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Joy

7 things that will make you smile this week

Because sometimes we need a little something extra to look forward to!

good news; positive news; national days

7 positive things to know

You know, sometimes the world can feel a bit heavy and we need some bright spots to look forward to in order to get through the week. Obviously everything can't be roses and sunshine all the time but we can certainly do our best to look out for the small moments that will brighten our days. One of our favorite ongoing features is sharing with you the 10 things that made us smile this week. It's a great way to end the week and remember that great things are happening all the time all around us. But what about Monday? So, we figured we'd give you a second list of things to look forward to as you head into your week. We hope you enjoy reading it as much as we enjoyed putting it together for you.


As humans, we can easily become a product of what we consume so why not try to consume the good even if it's in small doses. So many of the stories we share on Upworthy are filled with the best of humanity and silly pets doing their part in making the internet collectively smile. It only makes sense to put the best upcoming positive things at the start of the week to start us off on the right foot. Buckle up, because we've got some good things to share with you!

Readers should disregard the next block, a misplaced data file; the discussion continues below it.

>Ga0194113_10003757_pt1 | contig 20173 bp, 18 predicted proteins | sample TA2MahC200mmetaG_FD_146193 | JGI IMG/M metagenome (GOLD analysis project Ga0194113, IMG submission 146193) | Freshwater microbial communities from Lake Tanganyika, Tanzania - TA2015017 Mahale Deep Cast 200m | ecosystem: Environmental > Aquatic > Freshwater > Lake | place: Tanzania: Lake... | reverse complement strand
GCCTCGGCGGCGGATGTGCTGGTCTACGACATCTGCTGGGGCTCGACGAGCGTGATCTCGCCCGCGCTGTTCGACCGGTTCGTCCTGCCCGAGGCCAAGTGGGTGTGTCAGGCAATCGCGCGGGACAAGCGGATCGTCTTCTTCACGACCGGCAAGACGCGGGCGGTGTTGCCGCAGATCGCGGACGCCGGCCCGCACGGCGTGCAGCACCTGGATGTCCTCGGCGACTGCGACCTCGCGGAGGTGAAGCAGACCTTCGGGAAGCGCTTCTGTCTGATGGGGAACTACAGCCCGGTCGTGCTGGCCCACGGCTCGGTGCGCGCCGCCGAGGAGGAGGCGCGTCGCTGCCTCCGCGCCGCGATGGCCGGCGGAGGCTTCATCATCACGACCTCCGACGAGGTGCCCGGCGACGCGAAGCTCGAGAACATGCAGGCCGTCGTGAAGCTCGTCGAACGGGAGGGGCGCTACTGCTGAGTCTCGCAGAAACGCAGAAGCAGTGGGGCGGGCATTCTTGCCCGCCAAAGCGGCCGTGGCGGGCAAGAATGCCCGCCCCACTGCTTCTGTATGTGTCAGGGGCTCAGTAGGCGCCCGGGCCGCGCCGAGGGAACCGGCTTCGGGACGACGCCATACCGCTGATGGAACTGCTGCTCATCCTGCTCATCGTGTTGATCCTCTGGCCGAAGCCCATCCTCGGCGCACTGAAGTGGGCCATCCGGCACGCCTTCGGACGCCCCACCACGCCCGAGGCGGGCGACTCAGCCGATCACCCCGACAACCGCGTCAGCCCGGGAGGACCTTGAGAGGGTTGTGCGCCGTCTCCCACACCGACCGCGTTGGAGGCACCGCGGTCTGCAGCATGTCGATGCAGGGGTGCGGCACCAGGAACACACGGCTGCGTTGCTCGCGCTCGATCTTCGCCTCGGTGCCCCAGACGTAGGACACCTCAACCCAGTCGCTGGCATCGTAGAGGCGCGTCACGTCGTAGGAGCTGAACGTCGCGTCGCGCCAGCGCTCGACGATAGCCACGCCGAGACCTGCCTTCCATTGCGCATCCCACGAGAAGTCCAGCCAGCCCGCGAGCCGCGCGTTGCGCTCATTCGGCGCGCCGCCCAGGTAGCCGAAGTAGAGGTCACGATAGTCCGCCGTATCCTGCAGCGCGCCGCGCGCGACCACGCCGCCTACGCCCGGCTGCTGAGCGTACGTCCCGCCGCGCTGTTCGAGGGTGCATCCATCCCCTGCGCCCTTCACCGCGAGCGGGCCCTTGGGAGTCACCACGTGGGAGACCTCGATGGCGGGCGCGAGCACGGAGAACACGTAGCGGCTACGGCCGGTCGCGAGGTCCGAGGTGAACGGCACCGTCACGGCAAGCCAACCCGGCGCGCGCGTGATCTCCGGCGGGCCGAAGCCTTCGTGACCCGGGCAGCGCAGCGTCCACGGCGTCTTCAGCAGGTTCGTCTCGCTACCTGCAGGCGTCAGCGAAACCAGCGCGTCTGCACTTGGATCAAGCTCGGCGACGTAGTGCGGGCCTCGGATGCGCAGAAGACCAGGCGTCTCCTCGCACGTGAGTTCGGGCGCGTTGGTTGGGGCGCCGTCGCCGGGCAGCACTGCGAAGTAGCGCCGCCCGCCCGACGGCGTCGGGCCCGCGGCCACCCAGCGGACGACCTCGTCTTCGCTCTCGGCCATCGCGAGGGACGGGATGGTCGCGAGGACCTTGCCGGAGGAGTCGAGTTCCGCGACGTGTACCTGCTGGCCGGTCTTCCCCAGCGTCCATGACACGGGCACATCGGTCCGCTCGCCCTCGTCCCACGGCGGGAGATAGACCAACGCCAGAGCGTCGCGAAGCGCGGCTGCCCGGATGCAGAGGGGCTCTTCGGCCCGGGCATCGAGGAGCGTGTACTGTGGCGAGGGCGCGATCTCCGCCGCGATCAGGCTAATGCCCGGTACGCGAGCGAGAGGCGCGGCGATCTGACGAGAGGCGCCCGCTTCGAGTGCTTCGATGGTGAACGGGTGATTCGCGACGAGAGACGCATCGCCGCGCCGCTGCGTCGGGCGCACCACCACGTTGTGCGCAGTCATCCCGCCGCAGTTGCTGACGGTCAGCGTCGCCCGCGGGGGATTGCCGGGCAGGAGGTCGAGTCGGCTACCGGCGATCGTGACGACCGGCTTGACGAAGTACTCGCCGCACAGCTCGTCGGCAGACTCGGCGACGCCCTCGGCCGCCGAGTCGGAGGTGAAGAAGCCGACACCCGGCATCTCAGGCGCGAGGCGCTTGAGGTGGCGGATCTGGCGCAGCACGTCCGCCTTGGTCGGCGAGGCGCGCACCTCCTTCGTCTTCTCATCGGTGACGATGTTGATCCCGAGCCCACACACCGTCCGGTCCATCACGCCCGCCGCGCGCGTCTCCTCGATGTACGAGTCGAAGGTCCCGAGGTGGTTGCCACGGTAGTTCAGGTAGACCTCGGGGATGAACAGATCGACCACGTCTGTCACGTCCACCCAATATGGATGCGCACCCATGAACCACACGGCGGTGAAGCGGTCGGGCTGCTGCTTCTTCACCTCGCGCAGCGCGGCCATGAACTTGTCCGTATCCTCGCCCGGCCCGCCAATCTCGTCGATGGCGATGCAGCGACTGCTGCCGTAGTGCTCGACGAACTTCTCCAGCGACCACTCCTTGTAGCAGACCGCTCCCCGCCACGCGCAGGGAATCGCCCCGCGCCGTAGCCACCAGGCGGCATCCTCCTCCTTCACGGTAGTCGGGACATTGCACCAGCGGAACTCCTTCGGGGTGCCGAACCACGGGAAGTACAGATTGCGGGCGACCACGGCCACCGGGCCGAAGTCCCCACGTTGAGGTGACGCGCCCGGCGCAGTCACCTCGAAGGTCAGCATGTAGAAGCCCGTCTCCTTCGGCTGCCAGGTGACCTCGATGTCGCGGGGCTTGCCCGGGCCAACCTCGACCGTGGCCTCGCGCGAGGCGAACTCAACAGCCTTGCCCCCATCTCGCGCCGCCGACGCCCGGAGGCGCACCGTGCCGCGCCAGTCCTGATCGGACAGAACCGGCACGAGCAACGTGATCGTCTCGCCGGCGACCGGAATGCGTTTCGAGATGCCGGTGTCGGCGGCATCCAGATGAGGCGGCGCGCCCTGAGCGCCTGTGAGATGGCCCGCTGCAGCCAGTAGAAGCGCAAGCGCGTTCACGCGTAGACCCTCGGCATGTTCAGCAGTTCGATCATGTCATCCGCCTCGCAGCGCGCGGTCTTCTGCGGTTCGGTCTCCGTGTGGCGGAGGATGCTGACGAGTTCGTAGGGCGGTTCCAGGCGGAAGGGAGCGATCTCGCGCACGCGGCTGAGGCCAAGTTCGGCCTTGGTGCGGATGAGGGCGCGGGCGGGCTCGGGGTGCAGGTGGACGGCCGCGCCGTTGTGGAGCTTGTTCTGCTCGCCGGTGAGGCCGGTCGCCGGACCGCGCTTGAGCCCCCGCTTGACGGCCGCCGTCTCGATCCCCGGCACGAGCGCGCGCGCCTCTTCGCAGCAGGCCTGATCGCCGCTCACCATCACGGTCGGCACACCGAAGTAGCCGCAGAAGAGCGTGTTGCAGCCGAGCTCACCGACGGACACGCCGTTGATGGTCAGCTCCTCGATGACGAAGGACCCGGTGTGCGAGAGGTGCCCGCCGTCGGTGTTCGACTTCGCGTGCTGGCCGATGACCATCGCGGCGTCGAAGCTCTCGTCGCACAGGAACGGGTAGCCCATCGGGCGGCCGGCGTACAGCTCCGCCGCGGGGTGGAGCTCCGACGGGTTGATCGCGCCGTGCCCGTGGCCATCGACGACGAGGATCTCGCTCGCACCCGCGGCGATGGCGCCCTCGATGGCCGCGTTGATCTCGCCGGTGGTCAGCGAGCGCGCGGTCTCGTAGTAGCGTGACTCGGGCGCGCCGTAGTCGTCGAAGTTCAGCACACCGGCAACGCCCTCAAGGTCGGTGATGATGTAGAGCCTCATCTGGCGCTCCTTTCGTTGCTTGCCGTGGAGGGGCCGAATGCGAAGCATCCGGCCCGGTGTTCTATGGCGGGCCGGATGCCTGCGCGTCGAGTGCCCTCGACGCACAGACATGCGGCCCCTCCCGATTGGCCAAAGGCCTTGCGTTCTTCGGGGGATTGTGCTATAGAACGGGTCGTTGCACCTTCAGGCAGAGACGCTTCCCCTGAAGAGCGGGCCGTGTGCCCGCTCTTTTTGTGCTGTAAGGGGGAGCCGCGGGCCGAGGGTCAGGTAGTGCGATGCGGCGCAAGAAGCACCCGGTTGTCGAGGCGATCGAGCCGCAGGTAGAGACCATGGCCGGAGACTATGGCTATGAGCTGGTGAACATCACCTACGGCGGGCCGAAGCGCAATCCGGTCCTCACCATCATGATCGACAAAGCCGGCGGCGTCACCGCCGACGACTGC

international cat day

Photo by Tuqa Nabi on Unsplash
1. International Cat Day is August 8th

Well, would you look at that. It's cats topping the list. Not because cats are the number one bright spot this week. This list is technically in no particular order. No, cats are at the top of the list simply because they're sassy, fuzzy and cuddly. That is, when they feel like being cuddled. So, if you have a kitty in your life, today is the day to show them off and spoil them until your heart's content, or they walk away showing you their...um...tail. And if you're looking for a partner that will be just as excited as you are for international cat day, you can read about a cat lovers dating app here.